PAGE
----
Some of the hallmarks of that tone are care, curiosity, empathy, and a commitment to quality. There is also an inherent generosity, a willingness to share experience, with idealistic values at the core.
And, there is generosity about passing on our skills. In a lot of professions, the old guard doesn’t want new talent nipping at their heels. That’s not true in public radio, or the audio storytelling world that has grown out of it. We want company. We want our enterprise to be alive and fresh and we want to hear new things. We want to hear from all corners of life — all colors, regions, classes, ages, beliefs. We want to know each other’s stories.
We want to listen. In fact, we want to be wholly listening, not just engaged in the prevalent half-listening we all do. Distracted focus marks our digitally fractured days. I even shortchange my own kids with my listening, which feels inexcusable. When was the last time you gave whole-hearted, undivided attention to someone for a sustained period of time? It has always been a gift, but it is increasingly precious.
In order to make good stories, you must offer that kind of commitment. If you’re a diarist, you have to fully communicate, no holding back. It’s terrifying, but you’ll be okay. If you are a producer, you need to let the voices enter you and inhabit you, like spirits. Give yourself to them.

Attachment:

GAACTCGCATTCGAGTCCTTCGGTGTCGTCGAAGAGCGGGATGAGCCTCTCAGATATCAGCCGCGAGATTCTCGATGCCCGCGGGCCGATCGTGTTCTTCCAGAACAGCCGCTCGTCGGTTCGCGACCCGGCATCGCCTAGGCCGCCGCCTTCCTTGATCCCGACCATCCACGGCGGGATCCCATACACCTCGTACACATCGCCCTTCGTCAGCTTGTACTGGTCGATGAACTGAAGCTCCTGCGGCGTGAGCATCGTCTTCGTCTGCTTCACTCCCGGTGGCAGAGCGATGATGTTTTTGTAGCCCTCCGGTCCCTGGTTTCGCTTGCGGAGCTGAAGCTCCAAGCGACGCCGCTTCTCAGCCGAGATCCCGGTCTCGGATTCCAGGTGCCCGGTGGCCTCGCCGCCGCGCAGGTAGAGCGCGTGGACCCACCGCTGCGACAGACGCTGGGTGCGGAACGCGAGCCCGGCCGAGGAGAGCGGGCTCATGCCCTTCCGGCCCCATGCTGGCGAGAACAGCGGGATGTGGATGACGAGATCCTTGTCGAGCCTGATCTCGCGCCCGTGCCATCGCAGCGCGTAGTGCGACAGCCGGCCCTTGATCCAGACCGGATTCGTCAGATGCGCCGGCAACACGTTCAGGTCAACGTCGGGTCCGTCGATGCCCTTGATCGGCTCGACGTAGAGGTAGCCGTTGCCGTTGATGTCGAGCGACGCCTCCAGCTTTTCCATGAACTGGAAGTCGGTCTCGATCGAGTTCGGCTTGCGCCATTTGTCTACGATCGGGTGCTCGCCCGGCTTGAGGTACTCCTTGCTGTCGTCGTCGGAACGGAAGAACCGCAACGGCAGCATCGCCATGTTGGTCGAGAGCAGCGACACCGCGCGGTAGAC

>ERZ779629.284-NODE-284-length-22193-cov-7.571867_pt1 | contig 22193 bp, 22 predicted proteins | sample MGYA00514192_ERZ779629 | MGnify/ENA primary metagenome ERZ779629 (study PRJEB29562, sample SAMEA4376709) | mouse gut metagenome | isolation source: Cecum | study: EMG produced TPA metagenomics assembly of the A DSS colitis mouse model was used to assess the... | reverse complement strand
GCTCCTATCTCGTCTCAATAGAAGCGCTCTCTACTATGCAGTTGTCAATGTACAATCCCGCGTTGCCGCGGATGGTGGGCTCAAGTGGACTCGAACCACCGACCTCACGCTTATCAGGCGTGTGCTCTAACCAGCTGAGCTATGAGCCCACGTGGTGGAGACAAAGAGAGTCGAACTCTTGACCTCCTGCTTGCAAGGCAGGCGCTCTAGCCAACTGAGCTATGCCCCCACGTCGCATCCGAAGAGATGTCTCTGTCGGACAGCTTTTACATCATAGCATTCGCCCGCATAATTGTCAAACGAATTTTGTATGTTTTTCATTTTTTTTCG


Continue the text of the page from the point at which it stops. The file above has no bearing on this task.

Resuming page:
To craft the story, let it come to you, the flow of it. Imagine the way you’d most want to hear it told. Make it in your own head first. Use this book so others can hear it too.
And finally, remember, radio is a kind of magic, because it doesn’t exist. It’s like air, it’s atmospheric — all around you and inside you. You can’t touch it. It becomes a part of you.
That’s powerful stuff — better than fiberglass.
Go build something.
This essay is the foreword to the Radio Diaries: DIY Handbook. You can buy your own copy of the Radio Diaries: DIY Radio Handbook here. Illustrations by Issac Kestenbaum and graphic design by Beth Cole.